Their efforts did not pay off. Philadelphia passed their soda tax in June of 2016. Sandra Grance, Senior Director for State and Local Affairs for the American Beverage Association, reacted to the bad news by touting the success of the ABA’s strategy in Philadelphia to help turn public opinion against the City Council’s passage of the tax. Here are the tactics she suggests worked best:
“Our industry, grocers, retailers, Teamsters, and many others launched the “Philadelphians Against the Grocery Tax”. Through the use of this coalition and an aggressive earned and paid media strategy that included print, digital, radio, and television, there was a significant shift in public attitudes away from initial majority support for the discriminatory tax .” —Sandra Grance, American Beverage Association (6/8/16)
And of course they’re not giving up in Philly, as Sandra confirms in her commitment to ongoing opposition:
“We are still fighting against the tax and will keep the pressure on over the next week as we develop our longer term strategy to repeal or legally challenge the tax.” —Sandra Grance, American Beverage Association (6/8/16)
How Big Soda Fights Infiltrates US Policy
In an email on December 18th, 2015, Kate Rumbaugh, Vice President of Government Relations at Coca-Cola North America, reported on Coca-Cola’s newly formed “U.S. Government Relations (GR) Service Center” to “steward our engagement with national political groups to ensure alignment and consistency”. Specifically, Kate cites her role as “strengthening our social license to operate so that our business can grow”, a seemingly clear admission of Coca-Cola’s overarching strategy to increasing sales of soda by building political power and appearing to the public as socially responsible.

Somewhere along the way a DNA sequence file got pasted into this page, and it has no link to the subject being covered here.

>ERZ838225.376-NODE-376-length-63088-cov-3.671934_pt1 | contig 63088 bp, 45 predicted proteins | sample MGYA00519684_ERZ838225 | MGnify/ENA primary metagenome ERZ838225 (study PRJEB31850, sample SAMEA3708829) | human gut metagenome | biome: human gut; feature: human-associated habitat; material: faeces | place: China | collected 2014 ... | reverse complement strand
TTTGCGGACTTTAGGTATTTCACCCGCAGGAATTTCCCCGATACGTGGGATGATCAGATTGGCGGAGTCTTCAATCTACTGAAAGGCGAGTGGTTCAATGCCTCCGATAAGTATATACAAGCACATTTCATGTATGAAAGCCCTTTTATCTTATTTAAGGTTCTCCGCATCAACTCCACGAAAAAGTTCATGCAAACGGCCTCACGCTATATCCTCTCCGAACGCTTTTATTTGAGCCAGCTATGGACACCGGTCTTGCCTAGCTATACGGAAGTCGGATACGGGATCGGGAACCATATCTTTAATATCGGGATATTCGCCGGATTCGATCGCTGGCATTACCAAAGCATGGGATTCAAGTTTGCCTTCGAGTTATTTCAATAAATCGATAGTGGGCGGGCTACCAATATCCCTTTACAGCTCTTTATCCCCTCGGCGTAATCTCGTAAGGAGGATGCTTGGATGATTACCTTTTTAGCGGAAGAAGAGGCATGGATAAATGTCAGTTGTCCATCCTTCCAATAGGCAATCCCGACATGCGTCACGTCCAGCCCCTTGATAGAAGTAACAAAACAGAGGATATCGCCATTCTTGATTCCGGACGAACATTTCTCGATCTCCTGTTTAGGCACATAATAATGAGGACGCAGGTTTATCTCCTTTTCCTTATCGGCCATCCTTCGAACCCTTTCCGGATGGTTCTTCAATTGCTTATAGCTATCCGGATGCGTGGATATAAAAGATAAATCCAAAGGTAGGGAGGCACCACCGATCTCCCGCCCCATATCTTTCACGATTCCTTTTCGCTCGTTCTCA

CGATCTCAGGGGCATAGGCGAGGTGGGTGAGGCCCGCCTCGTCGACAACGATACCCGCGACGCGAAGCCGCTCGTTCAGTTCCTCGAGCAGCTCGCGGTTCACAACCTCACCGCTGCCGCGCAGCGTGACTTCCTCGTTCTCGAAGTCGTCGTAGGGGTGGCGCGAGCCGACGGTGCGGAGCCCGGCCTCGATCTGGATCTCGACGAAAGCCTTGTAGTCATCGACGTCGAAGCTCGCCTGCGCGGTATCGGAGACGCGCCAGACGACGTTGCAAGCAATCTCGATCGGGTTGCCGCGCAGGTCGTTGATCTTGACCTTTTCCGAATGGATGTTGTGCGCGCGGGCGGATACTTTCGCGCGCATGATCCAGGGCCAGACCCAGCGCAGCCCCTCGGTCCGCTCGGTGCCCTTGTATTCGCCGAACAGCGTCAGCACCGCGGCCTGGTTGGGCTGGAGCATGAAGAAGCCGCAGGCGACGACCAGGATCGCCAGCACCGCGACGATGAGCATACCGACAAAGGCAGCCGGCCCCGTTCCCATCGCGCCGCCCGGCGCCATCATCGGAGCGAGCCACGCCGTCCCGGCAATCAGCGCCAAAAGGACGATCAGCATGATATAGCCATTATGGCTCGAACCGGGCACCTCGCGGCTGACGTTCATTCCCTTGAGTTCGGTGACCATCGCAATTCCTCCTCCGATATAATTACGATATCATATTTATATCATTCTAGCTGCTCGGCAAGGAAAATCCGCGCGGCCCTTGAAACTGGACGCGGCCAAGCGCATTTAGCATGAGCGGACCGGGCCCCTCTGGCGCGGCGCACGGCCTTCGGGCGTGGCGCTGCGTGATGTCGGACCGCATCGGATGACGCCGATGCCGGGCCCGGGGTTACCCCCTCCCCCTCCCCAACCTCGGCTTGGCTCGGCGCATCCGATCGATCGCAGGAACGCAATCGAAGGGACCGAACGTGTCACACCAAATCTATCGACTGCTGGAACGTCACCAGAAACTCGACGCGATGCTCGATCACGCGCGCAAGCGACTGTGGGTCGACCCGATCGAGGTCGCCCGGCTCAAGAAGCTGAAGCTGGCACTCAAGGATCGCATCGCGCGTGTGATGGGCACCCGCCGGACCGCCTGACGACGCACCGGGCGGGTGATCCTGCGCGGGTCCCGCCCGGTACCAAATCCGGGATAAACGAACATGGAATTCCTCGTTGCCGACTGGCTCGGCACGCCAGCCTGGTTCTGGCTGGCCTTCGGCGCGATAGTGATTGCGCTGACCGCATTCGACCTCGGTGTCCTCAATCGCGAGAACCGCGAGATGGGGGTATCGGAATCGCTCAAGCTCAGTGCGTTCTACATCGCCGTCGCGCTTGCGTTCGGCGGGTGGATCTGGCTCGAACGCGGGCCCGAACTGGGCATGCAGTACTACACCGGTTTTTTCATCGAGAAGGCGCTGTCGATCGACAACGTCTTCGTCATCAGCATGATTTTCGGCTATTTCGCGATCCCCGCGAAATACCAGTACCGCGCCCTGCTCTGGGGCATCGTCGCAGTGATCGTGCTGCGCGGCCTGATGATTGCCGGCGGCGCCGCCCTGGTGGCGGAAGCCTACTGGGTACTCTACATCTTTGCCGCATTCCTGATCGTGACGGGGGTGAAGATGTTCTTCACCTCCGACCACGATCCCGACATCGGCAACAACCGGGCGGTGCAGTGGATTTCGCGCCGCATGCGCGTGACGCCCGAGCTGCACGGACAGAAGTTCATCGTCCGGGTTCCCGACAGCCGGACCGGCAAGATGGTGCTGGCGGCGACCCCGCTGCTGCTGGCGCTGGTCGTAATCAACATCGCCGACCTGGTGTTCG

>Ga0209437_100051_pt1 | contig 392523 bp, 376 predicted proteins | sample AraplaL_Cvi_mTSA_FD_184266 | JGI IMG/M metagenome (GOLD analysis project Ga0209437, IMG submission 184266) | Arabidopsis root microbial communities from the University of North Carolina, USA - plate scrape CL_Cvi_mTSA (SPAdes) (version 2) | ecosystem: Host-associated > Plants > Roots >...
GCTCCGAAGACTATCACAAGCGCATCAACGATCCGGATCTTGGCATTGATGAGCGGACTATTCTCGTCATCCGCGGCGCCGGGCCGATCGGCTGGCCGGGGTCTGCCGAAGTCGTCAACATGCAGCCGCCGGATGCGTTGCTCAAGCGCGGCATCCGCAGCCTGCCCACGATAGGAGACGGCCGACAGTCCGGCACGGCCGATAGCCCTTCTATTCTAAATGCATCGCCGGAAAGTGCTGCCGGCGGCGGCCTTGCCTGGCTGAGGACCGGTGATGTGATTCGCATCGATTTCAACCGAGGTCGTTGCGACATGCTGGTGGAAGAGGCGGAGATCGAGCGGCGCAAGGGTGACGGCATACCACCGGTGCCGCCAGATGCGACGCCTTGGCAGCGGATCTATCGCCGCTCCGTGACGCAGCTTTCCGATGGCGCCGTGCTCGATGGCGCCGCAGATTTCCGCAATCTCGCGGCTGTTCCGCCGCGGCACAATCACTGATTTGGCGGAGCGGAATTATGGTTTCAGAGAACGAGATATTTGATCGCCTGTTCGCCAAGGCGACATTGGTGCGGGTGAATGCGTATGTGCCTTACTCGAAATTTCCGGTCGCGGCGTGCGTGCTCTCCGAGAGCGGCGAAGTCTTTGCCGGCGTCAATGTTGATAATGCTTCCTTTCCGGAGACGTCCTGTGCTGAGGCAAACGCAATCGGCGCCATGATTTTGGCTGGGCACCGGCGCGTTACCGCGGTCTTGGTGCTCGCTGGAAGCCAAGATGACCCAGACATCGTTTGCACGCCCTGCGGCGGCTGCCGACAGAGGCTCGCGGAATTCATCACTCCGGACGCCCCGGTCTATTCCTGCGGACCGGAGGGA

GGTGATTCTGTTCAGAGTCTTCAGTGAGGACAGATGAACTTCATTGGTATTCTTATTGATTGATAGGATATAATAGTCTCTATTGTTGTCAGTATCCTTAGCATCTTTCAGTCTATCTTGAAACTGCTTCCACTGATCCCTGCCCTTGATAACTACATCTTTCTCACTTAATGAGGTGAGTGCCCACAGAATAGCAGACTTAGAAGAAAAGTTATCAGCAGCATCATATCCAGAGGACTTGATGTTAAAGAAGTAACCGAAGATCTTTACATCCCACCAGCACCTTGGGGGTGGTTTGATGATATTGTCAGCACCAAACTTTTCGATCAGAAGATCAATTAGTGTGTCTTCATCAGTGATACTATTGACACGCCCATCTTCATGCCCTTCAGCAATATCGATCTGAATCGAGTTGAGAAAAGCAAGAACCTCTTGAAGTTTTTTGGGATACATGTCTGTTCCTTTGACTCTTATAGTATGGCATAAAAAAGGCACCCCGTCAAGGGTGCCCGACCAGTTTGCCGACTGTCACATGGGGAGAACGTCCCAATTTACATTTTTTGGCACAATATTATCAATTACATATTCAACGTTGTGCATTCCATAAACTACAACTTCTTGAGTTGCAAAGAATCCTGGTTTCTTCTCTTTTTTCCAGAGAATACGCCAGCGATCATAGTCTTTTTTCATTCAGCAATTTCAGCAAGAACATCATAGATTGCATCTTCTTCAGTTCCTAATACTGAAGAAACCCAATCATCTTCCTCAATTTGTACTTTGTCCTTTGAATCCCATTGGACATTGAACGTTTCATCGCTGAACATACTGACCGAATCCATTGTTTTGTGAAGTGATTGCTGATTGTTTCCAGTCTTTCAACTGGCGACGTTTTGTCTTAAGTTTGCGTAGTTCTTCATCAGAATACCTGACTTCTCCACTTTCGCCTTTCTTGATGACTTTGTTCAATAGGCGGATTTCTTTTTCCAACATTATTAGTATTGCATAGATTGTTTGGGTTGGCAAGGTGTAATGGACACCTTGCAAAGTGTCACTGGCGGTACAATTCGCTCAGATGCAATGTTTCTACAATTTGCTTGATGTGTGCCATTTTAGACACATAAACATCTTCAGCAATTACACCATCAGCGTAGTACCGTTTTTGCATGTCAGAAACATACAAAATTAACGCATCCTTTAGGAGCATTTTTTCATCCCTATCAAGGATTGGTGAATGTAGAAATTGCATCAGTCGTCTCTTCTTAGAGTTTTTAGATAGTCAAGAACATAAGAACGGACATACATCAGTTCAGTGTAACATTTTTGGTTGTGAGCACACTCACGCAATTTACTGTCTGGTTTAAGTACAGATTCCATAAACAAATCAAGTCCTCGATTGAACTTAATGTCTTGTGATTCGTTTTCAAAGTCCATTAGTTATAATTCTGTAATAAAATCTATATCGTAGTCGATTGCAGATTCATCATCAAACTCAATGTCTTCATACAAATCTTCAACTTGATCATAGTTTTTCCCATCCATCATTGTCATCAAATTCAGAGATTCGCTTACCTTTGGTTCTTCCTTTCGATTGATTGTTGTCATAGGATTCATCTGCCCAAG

At the national level, emails reveal how Coca-Cola strategically influenced both the Partnership for a Healthier America and Alliance for a Healthier Generation in order to shift focus away from soda as a cause of disease and instead position Coca-Cola efforts as the solution. They’re particularly proud when the Partnership for a Healthy America tweets Coke’s talking points:
“Sandy Douglas [President of Coca-Cola North America] also participated in a panel at the alongside the heads of ABA and the Alliance for a Healthier Generation; the panel focused on the beverage industry’s efforts to reduce calories. Sandy and the panel addressed a range of questions, including: the beverage industry’s calorie reduction initiative, shift from volume to value, responsible marketing and serving sizes, as well as the new added sugar label. @PHAnews tweeted about Sandy’s comments and we posted an internal story on Connect.”— Karyn Harrington, Coca-Cola (5/2/16)
National reporters Candace Choi (AP), Margot Sanger-Katz (New York Times), Mike Esterl (Wall Street Journal), Anahad O’Connor (New York Times) and Jennifer Chaussee (WIRED) are all discussed in the emails, with Coke intentionally nurturing relationships and attempting to shape their stories toward industry talking points.
When Candice Choi ran a story about Coca-Cola paying dietitians to promote soda as a healthy snack, a shady industry tactic we’ve written aboutbefore, Coca-Cola practically begged her to not to publish.
“We have reached out to the AP’s editors to formally register our concerns about the story. A phone call is scheduled for later this afternoon with Candice Choi and her editor. We will continue to urge them not to run with the story.”—Ben Shieder, Coca-Cola (3/13/15)
She didn’t back down.